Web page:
BIOGRAPHY OF KUAKINI.
Kuakini was the son of Keeaumoku, the son of Kalanikauleleiaiwi, the sister of Keawe. They are the royal ancestors of Hawaii Island’s high chiefs, Kuakini was befitting the class of high chiefs amongst Hawaii’s alii nui.
Kuakini was the son of Namahana who was born from Kalanikuihonoikamoku, and they are Maui’s royal ancestors, and therefore, Kuakini is amongst Maui’s…
…class of high chiefs; Kuakini was born as an alii.
Kuakini was born in the year 1792 perhaps; he was born in the year of [battle of] Kepuwahaulaula; at Keauhou in Kona in Hawaii was where he was born.
His caretaker [kahu hanai] was Kameheaiku, and Kuakini grew up at Keauhou, and he was made by his father, Keeaumoku, to pray to the wooden gods; this was Kuakini’s duties in his youth, the worship of the wooden gods.
He was the one who cared for all the temples in Kona, along with the Loulu temples, and in regard to his worshiping, one of the names Kuakini was called was Kiipalaoku, for Ku was the god for whom he would fetch pala fern.
Kuakini was a thinker from when he was small; he was meticulous; he often would sail boats with the other children in his youth, and when he grew up, he went with his parents to Maui, and thereafter he lived with Kamehameha I.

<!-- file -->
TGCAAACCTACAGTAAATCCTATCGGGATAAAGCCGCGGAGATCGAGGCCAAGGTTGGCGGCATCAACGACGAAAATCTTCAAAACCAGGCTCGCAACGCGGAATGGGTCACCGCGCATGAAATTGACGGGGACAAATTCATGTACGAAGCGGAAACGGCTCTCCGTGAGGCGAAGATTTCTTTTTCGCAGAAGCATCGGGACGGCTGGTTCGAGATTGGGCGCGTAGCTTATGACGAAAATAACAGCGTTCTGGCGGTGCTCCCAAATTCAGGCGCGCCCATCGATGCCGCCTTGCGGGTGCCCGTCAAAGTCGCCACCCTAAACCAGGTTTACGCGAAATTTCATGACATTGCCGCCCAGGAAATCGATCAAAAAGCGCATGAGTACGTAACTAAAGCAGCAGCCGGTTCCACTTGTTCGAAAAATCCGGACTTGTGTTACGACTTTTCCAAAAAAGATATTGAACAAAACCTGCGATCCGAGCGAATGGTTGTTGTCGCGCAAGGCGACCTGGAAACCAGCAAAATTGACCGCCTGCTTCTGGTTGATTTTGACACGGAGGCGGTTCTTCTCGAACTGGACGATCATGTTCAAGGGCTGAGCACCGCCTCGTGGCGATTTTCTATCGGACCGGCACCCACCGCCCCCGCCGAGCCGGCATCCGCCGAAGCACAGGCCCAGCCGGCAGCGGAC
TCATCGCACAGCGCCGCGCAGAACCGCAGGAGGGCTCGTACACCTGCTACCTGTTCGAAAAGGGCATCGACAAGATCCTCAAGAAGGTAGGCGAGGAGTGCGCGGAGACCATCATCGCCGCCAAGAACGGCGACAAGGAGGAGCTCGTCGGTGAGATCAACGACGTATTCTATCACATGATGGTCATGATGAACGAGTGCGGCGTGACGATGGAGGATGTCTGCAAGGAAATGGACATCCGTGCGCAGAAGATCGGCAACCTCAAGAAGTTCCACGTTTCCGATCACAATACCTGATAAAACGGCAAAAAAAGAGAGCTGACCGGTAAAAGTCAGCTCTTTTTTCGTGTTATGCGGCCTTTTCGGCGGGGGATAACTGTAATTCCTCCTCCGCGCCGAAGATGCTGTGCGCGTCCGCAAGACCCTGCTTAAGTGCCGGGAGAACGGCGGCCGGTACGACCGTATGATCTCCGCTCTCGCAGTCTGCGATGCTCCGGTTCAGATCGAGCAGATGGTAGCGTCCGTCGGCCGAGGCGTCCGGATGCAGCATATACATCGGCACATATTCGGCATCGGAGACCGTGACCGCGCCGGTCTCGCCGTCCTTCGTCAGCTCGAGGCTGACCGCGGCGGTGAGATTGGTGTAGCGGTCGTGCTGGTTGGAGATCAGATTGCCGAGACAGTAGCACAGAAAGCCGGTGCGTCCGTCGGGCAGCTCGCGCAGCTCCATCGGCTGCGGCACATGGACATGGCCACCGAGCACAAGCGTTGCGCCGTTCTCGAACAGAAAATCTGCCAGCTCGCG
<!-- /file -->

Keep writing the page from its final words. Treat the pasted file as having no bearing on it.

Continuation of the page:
He became an aikane of Kamehameha I, because Kuakini possessed a fine body, he was skilled in English, he thought much about the way a body functions, he was sullen, and was a man of few words.
When Kamehameha I died, Liholiho them went to Oahu, and Kuakini was appointed Governor of Hawaii, and it was he that was to care for Hawaii until his recent death.
When Kuakini was assisting intently with the kingdom of God, it was he who built the great churches here on Hawaii Island.
O Armstrong [Limaikaika], please ask of Thurston [Tatina] or Bishop [Bihopa], for they know what he was like for both of them lived with him.
O Father Armstrong, I am living here on Hawaii these months, and will then return to Maui, or perhaps not. D. MALO.
(Nonanona, 1/7/1845, pp. 89–90)